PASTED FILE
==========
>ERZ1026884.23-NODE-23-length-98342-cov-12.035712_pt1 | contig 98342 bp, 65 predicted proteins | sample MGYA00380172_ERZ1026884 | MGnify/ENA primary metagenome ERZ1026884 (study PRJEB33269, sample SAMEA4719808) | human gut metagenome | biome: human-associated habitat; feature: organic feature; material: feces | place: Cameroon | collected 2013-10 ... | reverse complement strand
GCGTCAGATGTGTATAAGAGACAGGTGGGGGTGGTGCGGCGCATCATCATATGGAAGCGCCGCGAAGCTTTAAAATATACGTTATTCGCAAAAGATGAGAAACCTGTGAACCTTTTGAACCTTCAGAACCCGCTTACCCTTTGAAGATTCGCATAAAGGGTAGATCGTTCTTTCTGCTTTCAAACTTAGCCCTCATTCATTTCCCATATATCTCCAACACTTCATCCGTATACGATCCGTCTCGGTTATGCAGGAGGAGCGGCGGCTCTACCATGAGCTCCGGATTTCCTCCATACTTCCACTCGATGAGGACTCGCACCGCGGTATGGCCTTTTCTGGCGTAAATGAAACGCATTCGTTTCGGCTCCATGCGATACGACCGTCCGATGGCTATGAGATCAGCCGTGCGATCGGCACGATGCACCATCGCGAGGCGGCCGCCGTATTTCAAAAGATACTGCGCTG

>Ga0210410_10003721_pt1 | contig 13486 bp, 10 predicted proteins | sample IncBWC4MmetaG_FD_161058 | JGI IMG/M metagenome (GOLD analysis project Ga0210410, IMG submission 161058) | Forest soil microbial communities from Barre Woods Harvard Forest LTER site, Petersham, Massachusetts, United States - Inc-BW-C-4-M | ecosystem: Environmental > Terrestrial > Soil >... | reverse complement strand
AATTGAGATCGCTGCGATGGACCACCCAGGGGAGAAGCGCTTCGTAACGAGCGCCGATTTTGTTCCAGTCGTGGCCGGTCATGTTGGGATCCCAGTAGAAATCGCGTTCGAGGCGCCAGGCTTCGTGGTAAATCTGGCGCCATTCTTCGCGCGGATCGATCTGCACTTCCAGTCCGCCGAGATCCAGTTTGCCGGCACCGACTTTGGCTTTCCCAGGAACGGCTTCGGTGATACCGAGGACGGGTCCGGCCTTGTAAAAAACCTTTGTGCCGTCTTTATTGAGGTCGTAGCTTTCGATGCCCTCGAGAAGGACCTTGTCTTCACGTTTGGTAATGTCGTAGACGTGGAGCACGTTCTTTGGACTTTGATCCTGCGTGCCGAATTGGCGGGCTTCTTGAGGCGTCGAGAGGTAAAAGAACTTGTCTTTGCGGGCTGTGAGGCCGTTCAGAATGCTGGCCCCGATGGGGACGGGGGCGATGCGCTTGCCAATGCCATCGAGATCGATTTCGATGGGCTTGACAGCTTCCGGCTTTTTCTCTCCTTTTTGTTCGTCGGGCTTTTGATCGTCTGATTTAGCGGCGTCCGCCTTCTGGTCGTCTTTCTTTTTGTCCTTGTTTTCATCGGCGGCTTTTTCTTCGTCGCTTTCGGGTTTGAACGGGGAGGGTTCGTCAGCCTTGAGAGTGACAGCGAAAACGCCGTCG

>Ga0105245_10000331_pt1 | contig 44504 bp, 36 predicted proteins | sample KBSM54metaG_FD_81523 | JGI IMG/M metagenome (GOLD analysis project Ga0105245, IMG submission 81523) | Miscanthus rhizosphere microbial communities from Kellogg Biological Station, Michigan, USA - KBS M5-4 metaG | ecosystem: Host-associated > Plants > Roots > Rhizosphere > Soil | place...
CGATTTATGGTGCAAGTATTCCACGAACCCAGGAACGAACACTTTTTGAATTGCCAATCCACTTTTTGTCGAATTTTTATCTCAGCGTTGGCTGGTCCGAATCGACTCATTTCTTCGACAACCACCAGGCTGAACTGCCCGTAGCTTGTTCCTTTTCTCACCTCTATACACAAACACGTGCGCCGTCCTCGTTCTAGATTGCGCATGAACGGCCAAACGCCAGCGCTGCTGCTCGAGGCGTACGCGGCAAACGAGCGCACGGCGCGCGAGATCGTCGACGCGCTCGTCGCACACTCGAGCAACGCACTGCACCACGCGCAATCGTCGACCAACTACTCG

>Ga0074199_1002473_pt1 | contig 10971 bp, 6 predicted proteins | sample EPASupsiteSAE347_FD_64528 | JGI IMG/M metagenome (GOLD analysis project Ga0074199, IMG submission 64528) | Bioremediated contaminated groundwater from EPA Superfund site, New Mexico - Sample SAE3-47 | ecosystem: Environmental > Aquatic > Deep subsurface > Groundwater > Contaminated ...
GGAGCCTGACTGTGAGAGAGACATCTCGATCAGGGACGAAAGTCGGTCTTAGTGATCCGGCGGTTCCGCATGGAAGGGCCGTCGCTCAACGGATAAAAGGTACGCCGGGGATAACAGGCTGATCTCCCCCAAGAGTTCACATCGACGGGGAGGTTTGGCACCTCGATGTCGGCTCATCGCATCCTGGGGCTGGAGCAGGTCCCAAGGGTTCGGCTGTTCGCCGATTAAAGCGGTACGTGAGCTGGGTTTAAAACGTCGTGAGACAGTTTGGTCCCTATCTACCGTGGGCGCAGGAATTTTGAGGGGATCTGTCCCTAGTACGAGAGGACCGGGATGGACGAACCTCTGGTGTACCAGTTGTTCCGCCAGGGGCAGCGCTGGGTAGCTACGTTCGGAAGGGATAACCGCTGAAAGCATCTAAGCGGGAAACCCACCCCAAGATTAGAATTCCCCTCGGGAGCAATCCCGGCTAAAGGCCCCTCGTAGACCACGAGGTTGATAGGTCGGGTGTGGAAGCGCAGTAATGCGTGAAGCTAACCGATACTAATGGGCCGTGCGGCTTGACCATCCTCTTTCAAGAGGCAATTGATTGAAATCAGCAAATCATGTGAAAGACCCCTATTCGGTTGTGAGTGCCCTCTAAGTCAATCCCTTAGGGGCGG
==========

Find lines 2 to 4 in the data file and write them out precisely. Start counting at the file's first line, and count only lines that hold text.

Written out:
GCGTCAGATGTGTATAAGAGACAGGTGGGGGTGGTGCGGCGCATCATCATATGGAAGCGCCGCGAAGCTTTAAAATATACGTTATTCGCAAAAGATGAGAAACCTGTGAACCTTTTGAACCTTCAGAACCCGCTTACCCTTTGAAGATTCGCATAAAGGGTAGATCGTTCTTTCTGCTTTCAAACTTAGCCCTCATTCATTTCCCATATATCTCCAACACTTCATCCGTATACGATCCGTCTCGGTTATGCAGGAGGAGCGGCGGCTCTACCATGAGCTCCGGATTTCCTCCATACTTCCACTCGATGAGGACTCGCACCGCGGTATGGCCTTTTCTGGCGTAAATGAAACGCATTCGTTTCGGCTCCATGCGATACGACCGTCCGATGGCTATGAGATCAGCCGTGCGATCGGCACGATGCACCATCGCGAGGCGGCCGCCGTATTTCAAAAGATACTGCGCTG

>Ga0210410_10003721_pt1 | contig 13486 bp, 10 predicted proteins | sample IncBWC4MmetaG_FD_161058 | JGI IMG/M metagenome (GOLD analysis project Ga0210410, IMG submission 161058) | Forest soil microbial communities from Barre Woods Harvard Forest LTER site, Petersham, Massachusetts, United States - Inc-BW-C-4-M | ecosystem: Environmental > Terrestrial > Soil >... | reverse complement strand
AATTGAGATCGCTGCGATGGACCACCCAGGGGAGAAGCGCTTCGTAACGAGCGCCGATTTTGTTCCAGTCGTGGCCGGTCATGTTGGGATCCCAGTAGAAATCGCGTTCGAGGCGCCAGGCTTCGTGGTAAATCTGGCGCCATTCTTCGCGCGGATCGATCTGCACTTCCAGTCCGCCGAGATCCAGTTTGCCGGCACCGACTTTGGCTTTCCCAGGAACGGCTTCGGTGATACCGAGGACGGGTCCGGCCTTGTAAAAAACCTTTGTGCCGTCTTTATTGAGGTCGTAGCTTTCGATGCCCTCGAGAAGGACCTTGTCTTCACGTTTGGTAATGTCGTAGACGTGGAGCACGTTCTTTGGACTTTGATCCTGCGTGCCGAATTGGCGGGCTTCTTGAGGCGTCGAGAGGTAAAAGAACTTGTCTTTGCGGGCTGTGAGGCCGTTCAGAATGCTGGCCCCGATGGGGACGGGGGCGATGCGCTTGCCAATGCCATCGAGATCGATTTCGATGGGCTTGACAGCTTCCGGCTTTTTCTCTCCTTTTTGTTCGTCGGGCTTTTGATCGTCTGATTTAGCGGCGTCCGCCTTCTGGTCGTCTTTCTTTTTGTCCTTGTTTTCATCGGCGGCTTTTTCTTCGTCGCTTTCGGGTTTGAACGGGGAGGGTTCGTCAGCCTTGAGAGTGACAGCGAAAACGCCGTCG